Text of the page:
2015 Ironman Lake Tahoe takes over North Shore, Truckee
Clear blue skies and warm temperatures greeted roughly 2,000 athletes from across the globe for the Ironman Lake Tahoe triathlons on Sunday.
Gregory Lindquist, 33, from Boulder, Colo., raced to victory in the full-distance Ironman race, crossing the finish in 9 hours, 39 minutes, 23 seconds, while 36-year-old Sonja Wieck from Greenwood Village, Colo., topped the women’s field with a time of 10:28:55.
The triathlon consisted of a 2.4-mile swim off the shore of Kings Beach, a 112-mile bike ride that looped through the North Shore and Truckee, and 26.2-mile run through Olympic Valley and along the Truckee River.
The event also included the Ironman 70.3 Lake Tahoe, which used the same course but measured exactly half the distance of the full Ironman.
Stephen O’Mara, 33, who lives in San Rafael but is originally from Ireland, captured the win in the 70.3 with a time of 4:25:27. University of Arizona student Erica Clevenger, 21, was the top woman with a time of 4:54:25.
Raeleigh Harris, a 44-year-old Australian native who resides in Truckee, was the top local with her second-place finish among women in the 70.3 race. She recorded a time of 5:04:56, which was good enough for 35th place overall.
“It’s one of the most beautiful courses I’ve ever done,” said Harris, who, by winning her age group, earned one of 30 coveted slots to compete in the 2016 Ironman 70.3 World Championship in Queensland, Australia. The World Championship will be the third for Harris.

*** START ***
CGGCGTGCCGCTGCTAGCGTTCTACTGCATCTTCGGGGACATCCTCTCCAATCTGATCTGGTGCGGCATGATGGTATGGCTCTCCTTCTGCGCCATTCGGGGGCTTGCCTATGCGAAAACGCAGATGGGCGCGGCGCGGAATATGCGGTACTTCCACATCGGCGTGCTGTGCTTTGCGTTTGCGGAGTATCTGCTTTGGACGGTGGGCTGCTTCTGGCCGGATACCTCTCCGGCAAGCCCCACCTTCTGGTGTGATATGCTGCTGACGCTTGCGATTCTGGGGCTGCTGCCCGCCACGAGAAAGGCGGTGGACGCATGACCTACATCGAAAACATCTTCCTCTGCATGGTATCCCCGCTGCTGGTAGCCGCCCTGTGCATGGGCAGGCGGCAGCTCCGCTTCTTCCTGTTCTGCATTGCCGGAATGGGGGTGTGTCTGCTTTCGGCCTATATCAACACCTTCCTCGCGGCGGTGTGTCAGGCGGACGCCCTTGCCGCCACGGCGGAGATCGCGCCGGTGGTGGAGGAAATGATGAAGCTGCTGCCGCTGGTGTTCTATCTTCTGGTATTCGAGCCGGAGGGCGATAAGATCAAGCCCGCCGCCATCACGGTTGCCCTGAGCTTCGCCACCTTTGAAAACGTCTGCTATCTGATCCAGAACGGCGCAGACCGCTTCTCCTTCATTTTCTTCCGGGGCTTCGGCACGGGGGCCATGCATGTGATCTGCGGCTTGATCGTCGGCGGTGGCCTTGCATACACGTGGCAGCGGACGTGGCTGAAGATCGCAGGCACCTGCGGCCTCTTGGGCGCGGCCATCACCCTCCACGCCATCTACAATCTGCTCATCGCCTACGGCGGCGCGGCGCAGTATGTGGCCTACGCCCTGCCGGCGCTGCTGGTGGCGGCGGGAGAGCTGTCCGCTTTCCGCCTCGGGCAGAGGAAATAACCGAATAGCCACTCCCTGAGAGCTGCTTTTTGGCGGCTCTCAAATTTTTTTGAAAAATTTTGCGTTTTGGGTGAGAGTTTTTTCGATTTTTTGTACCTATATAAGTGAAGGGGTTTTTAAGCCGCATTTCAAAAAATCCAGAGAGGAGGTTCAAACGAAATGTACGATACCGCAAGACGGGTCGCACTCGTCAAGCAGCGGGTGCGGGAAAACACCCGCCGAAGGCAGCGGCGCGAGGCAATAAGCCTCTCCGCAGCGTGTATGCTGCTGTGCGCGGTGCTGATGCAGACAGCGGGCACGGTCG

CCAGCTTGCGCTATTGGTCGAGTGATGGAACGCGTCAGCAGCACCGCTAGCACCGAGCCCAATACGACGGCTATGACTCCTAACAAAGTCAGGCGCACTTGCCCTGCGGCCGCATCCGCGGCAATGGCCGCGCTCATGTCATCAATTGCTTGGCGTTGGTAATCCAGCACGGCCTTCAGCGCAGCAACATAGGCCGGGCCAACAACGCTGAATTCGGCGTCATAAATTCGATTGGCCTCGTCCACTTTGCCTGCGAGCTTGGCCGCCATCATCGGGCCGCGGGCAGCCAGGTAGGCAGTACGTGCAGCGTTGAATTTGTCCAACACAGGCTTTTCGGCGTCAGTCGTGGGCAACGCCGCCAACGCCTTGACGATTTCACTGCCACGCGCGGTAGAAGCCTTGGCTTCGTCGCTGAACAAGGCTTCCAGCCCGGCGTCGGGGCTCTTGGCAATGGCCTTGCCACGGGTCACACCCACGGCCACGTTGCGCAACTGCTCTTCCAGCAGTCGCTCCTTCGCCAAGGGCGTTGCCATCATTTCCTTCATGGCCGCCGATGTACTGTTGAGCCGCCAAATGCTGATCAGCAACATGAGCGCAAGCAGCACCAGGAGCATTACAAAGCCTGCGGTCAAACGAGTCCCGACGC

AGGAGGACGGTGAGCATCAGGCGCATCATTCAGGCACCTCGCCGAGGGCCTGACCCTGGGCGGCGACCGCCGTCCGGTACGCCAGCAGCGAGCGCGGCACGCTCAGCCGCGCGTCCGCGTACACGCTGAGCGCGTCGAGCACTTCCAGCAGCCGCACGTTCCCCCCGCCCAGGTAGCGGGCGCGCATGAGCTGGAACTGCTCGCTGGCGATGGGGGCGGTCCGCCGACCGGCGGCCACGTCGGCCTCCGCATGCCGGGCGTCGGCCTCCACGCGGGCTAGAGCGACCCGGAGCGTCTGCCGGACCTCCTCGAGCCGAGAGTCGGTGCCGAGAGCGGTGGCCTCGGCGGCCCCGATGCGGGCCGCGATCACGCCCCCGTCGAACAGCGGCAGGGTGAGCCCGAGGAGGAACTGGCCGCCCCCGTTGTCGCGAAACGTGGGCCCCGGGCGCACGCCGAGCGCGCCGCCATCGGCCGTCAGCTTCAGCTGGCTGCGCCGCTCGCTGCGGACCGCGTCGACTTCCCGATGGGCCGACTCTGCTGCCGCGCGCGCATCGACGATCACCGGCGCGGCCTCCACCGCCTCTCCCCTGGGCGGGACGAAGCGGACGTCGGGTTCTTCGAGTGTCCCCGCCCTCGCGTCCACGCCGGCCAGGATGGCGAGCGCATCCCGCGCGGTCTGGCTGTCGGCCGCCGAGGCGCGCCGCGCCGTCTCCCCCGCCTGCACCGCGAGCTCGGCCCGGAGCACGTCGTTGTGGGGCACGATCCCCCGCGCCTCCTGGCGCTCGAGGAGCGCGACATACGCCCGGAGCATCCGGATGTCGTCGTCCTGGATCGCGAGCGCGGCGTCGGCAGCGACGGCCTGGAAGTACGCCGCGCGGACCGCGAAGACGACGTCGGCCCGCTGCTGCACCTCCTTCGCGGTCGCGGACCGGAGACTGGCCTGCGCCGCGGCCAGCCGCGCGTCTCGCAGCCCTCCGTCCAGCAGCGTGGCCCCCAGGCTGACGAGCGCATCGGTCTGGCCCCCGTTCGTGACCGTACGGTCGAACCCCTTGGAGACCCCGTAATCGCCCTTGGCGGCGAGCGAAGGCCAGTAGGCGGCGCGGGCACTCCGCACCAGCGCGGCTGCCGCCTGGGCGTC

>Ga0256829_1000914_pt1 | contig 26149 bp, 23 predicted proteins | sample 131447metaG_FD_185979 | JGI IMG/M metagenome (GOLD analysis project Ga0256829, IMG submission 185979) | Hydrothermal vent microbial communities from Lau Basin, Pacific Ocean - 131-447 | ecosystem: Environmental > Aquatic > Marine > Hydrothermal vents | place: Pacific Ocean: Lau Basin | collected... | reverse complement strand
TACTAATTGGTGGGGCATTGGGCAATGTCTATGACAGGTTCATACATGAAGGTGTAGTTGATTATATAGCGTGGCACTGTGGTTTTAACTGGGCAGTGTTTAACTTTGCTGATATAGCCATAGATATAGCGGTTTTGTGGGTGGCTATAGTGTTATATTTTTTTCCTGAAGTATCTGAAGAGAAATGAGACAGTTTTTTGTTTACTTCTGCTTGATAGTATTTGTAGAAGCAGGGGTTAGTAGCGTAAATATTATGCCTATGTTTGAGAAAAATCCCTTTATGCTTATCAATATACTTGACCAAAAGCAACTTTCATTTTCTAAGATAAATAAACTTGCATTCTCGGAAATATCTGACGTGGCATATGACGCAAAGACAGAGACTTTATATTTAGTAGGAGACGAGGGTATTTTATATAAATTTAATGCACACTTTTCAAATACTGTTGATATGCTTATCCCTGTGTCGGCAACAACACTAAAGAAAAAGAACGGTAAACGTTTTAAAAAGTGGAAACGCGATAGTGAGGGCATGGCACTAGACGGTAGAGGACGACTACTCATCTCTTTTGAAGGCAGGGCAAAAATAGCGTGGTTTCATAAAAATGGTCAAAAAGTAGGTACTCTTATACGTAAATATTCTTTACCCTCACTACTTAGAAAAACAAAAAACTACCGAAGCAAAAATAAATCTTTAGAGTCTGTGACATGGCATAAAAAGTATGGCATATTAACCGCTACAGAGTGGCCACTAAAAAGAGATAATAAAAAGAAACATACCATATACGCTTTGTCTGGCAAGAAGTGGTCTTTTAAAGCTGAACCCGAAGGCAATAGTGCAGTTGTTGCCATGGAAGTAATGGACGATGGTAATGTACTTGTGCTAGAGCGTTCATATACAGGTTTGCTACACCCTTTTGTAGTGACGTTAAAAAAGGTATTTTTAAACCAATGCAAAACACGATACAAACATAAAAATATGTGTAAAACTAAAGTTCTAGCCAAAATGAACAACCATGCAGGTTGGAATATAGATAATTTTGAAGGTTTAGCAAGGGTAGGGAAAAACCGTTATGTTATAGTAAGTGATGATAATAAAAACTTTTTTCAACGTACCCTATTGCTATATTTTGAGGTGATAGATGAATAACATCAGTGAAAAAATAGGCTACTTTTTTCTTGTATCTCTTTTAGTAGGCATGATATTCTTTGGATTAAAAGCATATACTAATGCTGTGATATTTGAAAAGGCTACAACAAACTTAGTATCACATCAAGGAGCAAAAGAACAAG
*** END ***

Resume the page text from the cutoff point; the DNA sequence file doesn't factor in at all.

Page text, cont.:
Among other local finishers, 33-year-old Truckee resident Donatas Ereminas finished 49th overall in the full-distance Ironman, posting a time of 10:36:13, and Truckee’s Jeff Schloss, 57, was 197th overall in 11:59:15.
Ereminas said he suffered from cramps during the bike and struggled on the marathon-distance run — a result of not training hard enough for what he considered his strongest discipline of the three.
“When I was running I said, ‘I’m never going to do this again,’” said Ereminas, who won all three 70.3-distance races he entered this past summer. He also raced four Olympic-distance triathlons in preparation for Ironman.
Should he race another full-distance Ironman next year — he’s already leaning toward it —Ereminas said he’ll spend more time training for the run.
Schloss, head Nordic coach at the Sugar Bowl Academy, also competed in multiple triathlons over the summer, including three Olympics and the 70.3 distance of the Donner Lake Triathlon. While the events helped prepare him for Sunday’s challenge, he said he suffered from stomach issues on the run.
Nausea might have prevented him from finishing had he not powered through — thanks in part to the motivating cheers from his wife and Sugar Bowl Academy athletes who came out to support him.
“It (quitting) was probably in the back of my mind, but it was never any never serious consideration. I trained the whole year for it and I wanted to finish, even though I did not feel well at all. I just had to go slow and keep plodding along. You don’t want to quit when you have all those people supporting you,” said Schloss, who received an IV in the medical tent after his finish. “But I gotta tell you, the full is such a different animal than the half — it’s a lot more than twice as hard.”
Schloss also had to race with a brace on his arm after breaking his hand rock climbing two weeks ago.
“I was worried about the swim the most,” he said. “You get kicked and bumped into all the time — and that happened — but the brace protected me.”